The disruptions of 2020 shined a bright light on gaps and inequitable power dynamics that too often limit philanthropy’s ability to achieve its desired impacts. Specifically, the deep inequities exposed by COVID-19 and the ongoing movements for racial justice exposed in a new way a system-wide challenge that many had already recognized: the need for the philanthropic community to reflect on and reconstruct grant-making systems and processes that are products of white-dominant culture and that tend to reproduce rather than redress inequity.
In far too many cases, Black, Indigenous, and People of Color (BIPOC)-led organizations are well positioned to do the necessary work to affect systems change but are effectively blocked from accessing grants by complex and time-consuming processes that historically favor larger, predominately white organizations. Intentionally or not, the former organizations and the communities they represent have also often been absent from decision-making processes that dictate where and how resources are allocated among their communities.
Before the coronavirus crisis, the Arabella Advisors team had already embarked on a long-term effort to increase equity in grant making, including though work with our clients and partners at several fiscal sponsor nonprofits—the New Venture Fund, the Windward Fund, and the Hopewell Fund. When COVID-19 hit, we accelerated our collective efforts, both to help speed relief efforts and to help ensure equitable practices within those response efforts and beyond. Our Arabella colleagues have already written about some of the work we undertook with our partners in the following blog posts and other resources:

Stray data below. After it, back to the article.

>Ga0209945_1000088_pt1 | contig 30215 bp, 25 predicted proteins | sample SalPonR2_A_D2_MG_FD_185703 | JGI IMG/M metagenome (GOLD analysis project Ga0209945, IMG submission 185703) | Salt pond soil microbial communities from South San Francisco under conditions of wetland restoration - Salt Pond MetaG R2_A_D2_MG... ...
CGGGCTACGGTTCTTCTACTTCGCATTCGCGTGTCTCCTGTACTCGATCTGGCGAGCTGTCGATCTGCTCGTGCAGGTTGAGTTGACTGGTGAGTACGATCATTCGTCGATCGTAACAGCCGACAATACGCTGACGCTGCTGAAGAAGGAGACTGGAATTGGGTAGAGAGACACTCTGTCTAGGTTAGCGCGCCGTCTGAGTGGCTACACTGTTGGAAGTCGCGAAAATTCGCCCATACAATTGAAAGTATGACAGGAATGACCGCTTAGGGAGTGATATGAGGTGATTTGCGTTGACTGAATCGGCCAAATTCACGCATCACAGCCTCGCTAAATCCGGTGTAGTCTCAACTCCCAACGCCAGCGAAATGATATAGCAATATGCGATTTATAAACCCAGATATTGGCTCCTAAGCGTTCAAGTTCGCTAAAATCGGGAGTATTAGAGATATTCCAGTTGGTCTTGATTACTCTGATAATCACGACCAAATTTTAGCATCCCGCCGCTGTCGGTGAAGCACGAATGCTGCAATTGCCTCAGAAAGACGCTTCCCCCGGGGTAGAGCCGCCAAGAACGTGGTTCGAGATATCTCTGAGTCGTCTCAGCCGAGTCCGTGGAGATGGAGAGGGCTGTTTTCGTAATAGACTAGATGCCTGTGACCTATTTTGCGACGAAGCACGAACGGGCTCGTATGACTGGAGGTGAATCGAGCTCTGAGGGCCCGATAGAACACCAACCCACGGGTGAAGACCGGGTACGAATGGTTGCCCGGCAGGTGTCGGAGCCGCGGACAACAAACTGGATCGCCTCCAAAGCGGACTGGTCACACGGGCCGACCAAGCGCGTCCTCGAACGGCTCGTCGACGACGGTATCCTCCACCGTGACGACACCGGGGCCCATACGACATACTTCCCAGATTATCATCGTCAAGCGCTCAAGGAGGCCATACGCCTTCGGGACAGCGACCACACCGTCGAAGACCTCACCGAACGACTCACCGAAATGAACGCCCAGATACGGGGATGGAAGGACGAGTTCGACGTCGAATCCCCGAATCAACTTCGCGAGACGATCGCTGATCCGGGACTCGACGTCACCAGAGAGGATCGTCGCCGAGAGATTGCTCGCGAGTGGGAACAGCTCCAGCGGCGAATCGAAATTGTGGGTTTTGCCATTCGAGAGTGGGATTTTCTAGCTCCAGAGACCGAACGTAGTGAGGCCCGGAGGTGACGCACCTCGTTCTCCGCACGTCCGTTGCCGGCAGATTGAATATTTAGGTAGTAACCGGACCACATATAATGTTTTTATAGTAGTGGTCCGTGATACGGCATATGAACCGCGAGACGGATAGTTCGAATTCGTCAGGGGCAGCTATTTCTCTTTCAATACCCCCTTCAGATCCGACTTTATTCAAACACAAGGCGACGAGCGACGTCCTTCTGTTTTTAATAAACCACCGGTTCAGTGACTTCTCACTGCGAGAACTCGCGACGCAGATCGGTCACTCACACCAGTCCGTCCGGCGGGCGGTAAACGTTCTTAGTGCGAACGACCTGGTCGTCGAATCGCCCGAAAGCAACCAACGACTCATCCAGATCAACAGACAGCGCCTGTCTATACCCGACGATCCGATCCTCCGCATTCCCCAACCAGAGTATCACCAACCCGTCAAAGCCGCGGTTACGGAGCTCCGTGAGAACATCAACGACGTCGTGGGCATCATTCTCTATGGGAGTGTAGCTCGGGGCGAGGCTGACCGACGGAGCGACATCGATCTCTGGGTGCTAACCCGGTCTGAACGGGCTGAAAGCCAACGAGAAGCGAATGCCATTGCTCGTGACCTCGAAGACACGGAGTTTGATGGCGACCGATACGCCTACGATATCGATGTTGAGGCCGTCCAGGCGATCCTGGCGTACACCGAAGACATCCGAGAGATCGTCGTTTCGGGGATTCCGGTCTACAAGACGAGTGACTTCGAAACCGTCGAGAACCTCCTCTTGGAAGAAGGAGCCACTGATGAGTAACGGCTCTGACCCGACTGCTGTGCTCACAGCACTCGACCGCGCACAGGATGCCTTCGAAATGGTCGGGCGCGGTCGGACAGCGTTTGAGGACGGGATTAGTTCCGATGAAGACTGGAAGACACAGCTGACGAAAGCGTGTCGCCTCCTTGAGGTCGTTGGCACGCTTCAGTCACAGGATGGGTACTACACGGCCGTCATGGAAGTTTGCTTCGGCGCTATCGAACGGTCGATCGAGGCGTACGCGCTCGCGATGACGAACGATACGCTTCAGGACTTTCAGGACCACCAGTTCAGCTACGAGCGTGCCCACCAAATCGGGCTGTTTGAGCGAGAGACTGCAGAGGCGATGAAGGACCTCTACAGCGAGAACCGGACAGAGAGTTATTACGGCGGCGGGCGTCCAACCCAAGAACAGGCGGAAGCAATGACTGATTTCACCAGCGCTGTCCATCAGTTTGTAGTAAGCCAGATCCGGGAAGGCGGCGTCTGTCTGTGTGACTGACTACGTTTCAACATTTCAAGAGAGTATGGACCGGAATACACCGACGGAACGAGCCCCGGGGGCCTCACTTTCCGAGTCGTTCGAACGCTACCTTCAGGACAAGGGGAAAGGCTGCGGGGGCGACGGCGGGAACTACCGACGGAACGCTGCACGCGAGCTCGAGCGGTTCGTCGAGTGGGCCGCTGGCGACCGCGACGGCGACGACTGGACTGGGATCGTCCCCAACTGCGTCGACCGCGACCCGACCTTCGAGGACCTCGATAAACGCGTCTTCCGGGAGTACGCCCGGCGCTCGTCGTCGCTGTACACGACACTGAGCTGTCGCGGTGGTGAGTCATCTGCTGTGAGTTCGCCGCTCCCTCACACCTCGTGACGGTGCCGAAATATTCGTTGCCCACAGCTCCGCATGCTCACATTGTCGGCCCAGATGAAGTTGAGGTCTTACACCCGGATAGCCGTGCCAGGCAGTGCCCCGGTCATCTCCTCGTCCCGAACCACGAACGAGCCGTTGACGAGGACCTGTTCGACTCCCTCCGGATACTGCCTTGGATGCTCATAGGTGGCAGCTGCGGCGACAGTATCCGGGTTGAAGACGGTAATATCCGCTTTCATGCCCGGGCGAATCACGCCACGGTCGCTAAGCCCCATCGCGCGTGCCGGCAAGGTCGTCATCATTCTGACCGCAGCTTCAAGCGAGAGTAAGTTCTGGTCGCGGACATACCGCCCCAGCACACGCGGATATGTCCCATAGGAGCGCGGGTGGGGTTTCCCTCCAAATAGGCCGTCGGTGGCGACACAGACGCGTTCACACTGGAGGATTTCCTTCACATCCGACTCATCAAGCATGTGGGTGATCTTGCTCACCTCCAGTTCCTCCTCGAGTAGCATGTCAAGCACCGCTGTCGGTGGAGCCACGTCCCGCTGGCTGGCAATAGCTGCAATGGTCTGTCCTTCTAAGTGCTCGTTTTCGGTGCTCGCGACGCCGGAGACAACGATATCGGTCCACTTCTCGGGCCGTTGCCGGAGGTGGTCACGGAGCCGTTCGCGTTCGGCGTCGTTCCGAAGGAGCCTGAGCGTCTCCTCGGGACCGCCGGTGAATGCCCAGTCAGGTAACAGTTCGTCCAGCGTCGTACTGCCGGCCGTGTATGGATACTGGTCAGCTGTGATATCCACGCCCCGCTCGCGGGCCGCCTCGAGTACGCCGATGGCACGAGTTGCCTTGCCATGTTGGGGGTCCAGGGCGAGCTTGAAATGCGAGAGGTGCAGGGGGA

- Prioritizing Equity in COVID Relief Efforts
- Responding to COVID-19: The Kataly Foundation’s Approach
- 4 Lessons For Public-Private Partnership from a COVID-19 Rapid-Response Effort
- From Talk to Action: Embedding Equity and Inclusion Principles in Governance Design
At the same time, we continued to pilot new practices with several projects hosted at by the fiscal sponsor nonprofits. Building on one of the six principles from the trust-based philanthropy model, we looked to streamline paperwork and simplify processes, reducing or eliminating potential barriers by paring back application processes and requirements, shortening grant agreements, and reducing or removing reporting requirements.
Based on what we have learned to date, the New Venture Fund, the Windward Fund, and the Hopewell Fund rolled out new streamlined grantmaking processes earlier this year, designed in conjunction with the Arabella Advisors team. Last week, one of us (Krista Batey) presented insights from this work alongside one of our partners from the New Venture Fund as part of PEAK Grantmaking’s Virtual Spring Workshop Series. Throughout the rest of this year, we will share a series of blog posts and other materials related to this ongoing work, exploring a variety of ways to increase equity in grant making, including ways to make the process more participatory.
If you are interested in learning more about this work, please let us know. We recognize that our own work to further equitable grant making continues to grow and evolve, and we invite feedback and conversation from others on what they are learning as we collectively engage in this work. While we don’t pretend to have all of the answers, we do pledge to be honest and open about our progress and the pitfalls we face in implementing these processes and changes. We are convinced that building a more just and equitable future depends on doing so.